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Sunday, April 5, 2015

No Accountability, No Justice

I was driving in Oakland the other day and saw a billboard that said simply “Fruitvale” on it. My mind immediately went to Oscar Grant and the film Fruitvale Station.

Want to know how delusional I can be? Every time I hear in the news about cops killing an unarmed Black man, I imagine the cop saying, “Oh, no! I can’t believe I did that,” and then think back to Ferguson. (Yeah, I don’t imagine their anguish for the innocent person who has just been killed.) But as I was driving, I wondered WHY? I mean, why would they think that? Why would they worry?

From the officer who killed Andy Lopez (teenager!) to the one who killed Michael Brown, every single cop has gotten off. They have nothing to fear as there is absolutely no accountability for their actions.

Why would cops stop killing unarmed people of color when they know they will not face any consequences?

But if one of these cops were truly held accountable, would they think twice? If the district attorney’s office and the Justice Department were held accountable by someone other than a pained and frustrated public, would that help?

In April of last year, a number of young girls were kidnapped in Nigeria. When interviewed by an English TV station on the issue, a prominent US actress stated, "These men thought that they can get away with this, that they could abuse them in such a way, sell them, rape them, take them as property, because so many people have gotten away with this in the past because of this culture of impunity.”

Clearly, that one sentence stayed with me. Why? Because it is true. Where are the drones searching for these young girls? Where are the countries banding together, organizing search parties to find them? By no means do I mean to simplify a very complicated political situation, but violence against women seems to be another issue where few are held accountable.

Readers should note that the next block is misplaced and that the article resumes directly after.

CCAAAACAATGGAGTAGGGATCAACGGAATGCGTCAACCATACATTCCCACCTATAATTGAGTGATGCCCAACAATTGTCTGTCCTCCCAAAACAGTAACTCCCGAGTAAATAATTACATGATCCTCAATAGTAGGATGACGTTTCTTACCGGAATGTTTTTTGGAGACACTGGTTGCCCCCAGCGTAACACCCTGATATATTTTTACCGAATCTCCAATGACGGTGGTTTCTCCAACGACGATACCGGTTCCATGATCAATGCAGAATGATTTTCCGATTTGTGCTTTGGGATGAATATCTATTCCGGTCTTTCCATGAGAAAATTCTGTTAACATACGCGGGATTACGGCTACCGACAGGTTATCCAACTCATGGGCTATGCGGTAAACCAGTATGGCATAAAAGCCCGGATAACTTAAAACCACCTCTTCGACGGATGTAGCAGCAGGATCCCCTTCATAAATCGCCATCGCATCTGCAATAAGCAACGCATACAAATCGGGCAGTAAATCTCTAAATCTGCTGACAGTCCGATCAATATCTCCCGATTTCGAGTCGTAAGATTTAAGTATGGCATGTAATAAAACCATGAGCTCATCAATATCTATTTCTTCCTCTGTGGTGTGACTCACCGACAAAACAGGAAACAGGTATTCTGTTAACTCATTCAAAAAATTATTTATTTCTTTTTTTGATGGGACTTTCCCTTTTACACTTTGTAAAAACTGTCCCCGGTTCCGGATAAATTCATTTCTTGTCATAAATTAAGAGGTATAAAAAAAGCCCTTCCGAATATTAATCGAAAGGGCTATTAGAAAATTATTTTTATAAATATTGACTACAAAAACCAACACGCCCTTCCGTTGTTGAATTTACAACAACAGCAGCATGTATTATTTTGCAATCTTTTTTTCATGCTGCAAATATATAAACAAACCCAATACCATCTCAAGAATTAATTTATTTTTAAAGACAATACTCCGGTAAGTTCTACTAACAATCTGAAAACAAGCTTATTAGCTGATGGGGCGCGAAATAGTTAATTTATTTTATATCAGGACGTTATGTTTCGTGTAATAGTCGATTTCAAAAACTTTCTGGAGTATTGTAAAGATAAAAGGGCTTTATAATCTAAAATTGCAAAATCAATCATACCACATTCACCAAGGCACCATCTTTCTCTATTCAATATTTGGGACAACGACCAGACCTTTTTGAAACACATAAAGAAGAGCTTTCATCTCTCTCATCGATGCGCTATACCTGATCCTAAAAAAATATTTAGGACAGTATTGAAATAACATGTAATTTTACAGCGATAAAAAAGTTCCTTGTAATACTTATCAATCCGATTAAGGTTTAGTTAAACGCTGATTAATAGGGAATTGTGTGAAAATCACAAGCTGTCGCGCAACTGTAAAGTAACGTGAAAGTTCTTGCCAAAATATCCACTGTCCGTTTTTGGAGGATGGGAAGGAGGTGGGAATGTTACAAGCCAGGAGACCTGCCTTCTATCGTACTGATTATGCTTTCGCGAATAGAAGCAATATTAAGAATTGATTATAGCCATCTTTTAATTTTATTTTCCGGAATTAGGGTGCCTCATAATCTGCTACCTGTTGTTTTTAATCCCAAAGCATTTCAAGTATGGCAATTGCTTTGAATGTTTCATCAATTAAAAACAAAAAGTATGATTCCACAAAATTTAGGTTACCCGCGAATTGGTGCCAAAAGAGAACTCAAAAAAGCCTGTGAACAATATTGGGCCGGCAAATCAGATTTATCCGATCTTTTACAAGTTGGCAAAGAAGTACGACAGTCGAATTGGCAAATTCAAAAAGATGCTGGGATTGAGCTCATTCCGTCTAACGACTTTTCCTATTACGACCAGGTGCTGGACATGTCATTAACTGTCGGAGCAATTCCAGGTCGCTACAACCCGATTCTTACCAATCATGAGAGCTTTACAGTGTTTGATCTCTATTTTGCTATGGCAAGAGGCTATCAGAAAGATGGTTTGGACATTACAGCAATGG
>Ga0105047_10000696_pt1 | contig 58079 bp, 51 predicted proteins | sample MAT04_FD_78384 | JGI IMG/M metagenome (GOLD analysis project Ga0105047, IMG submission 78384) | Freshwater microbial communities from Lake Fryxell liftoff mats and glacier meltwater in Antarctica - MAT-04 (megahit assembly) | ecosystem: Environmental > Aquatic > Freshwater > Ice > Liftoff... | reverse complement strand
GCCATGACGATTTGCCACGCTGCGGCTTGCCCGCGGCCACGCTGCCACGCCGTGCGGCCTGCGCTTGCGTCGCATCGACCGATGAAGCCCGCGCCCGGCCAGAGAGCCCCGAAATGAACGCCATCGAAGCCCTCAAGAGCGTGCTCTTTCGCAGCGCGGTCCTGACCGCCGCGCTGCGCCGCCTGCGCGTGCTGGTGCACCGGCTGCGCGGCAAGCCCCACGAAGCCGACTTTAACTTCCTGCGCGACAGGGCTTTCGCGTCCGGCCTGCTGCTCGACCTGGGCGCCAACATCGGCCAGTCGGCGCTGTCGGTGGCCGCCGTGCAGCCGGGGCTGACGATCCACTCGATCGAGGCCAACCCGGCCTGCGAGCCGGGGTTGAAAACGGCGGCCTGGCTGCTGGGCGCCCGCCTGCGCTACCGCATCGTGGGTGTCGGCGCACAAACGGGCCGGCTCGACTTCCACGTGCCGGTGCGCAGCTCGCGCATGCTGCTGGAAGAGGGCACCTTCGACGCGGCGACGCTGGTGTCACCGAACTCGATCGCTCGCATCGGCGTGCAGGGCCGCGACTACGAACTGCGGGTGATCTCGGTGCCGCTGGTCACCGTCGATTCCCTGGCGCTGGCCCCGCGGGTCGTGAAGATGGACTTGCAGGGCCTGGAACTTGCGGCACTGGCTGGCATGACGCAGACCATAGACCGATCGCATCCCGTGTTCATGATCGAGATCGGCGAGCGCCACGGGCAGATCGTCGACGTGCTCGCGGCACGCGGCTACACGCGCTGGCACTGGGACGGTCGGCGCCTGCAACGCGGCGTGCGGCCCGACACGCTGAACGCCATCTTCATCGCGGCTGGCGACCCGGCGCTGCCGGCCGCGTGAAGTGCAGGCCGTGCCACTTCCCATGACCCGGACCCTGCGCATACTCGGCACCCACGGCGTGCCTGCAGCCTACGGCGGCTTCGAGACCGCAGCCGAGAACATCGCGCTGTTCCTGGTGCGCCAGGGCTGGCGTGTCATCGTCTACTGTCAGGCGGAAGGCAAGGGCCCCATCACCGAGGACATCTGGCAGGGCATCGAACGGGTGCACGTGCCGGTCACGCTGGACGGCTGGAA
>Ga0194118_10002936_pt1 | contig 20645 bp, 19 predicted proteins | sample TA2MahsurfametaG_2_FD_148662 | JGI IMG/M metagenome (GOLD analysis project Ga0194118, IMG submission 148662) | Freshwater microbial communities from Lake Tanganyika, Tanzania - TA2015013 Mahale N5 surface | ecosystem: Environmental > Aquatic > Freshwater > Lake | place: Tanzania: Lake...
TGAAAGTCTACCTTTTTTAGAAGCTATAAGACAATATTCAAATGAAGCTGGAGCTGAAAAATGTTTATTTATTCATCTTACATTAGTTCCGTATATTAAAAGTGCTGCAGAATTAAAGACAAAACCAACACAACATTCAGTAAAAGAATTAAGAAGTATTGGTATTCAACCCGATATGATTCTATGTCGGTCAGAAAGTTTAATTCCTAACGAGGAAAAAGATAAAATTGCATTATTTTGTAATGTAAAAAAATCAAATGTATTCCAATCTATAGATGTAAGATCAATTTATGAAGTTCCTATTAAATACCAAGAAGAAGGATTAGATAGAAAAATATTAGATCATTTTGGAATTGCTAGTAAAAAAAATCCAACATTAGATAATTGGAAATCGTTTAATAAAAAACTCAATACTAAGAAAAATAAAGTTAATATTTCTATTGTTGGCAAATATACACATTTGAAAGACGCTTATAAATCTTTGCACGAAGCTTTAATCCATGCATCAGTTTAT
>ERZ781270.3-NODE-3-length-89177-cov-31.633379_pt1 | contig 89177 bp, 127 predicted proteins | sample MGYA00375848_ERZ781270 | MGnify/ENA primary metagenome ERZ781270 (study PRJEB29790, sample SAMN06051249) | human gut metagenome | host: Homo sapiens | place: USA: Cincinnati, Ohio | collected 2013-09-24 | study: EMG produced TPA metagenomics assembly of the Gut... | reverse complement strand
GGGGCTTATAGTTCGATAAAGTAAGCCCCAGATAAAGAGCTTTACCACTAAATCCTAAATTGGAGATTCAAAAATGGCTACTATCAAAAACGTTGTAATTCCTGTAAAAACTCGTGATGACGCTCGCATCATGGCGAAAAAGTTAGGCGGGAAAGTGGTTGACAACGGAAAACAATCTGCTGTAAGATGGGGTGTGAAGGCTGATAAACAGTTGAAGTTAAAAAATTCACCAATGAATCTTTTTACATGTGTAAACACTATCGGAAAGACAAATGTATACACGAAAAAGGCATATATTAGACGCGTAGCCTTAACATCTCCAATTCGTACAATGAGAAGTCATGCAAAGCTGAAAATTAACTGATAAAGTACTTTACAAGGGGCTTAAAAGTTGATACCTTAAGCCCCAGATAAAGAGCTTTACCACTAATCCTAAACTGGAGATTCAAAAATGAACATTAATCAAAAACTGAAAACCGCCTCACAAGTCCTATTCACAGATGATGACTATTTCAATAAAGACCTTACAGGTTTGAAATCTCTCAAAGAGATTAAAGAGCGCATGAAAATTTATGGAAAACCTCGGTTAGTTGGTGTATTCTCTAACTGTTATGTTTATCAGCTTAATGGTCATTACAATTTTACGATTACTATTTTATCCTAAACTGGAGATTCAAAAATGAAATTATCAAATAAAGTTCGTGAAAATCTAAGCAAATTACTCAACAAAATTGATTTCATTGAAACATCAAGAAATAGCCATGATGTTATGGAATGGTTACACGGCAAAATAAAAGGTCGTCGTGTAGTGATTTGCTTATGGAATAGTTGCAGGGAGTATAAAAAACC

We have women who are trafficked into this country and used for the sex trade, we have women farm workers who are constantly being sexually assaulted, we have an epidemic of women being raped (in colleges and outside of them), and we have women who go to prison because they defend themselves against violent husbands (such was the case with Marissa Alexander, for example:

Where is the accountability?

Within the animal movement, we re-victimize those who are the most vulnerable as well. Accountability, such as it is, falls always on those who are seen as the least empowered among us.

Over and over, when slaughterhouses are investigated, workers are caught committing egregious cruelty to the animals.

But very rarely are those who are responsible for this type of environment held accountable – the owners.

I would imagine that when and if the owners of slaughterhouses are separated from their families and held accountable (and, better yet, the slaughterhouses are shut down), things will be different. Because honestly, it is the owners who need to be held accountable.

There are loads of examples of these situations – companies blame suppliers when issues ranging from slavery and child labor to wage theft and dangerous working conditions are raised.

Is there a better way to hold some of these people accountable? I don’t know. But what I do know is that they should not be allowed to profit from such deeds – cops continuing to carry a gun and collect a paycheck certainly should not be an option, nor should corporations profiting from egregious cruelty, death, and torture.

Justice demands accountability.

1 comment:

  1. Thank you for these blogs. I'm in the process of reading Bleating Hearts and was listed. My husband and I are vegan since we watched the documentary Earthling. The suffering we cause all the animals is horrific. You address some topics I hadn't considered. I like to know that there are others passionate about justice and compassionate towards animals and people.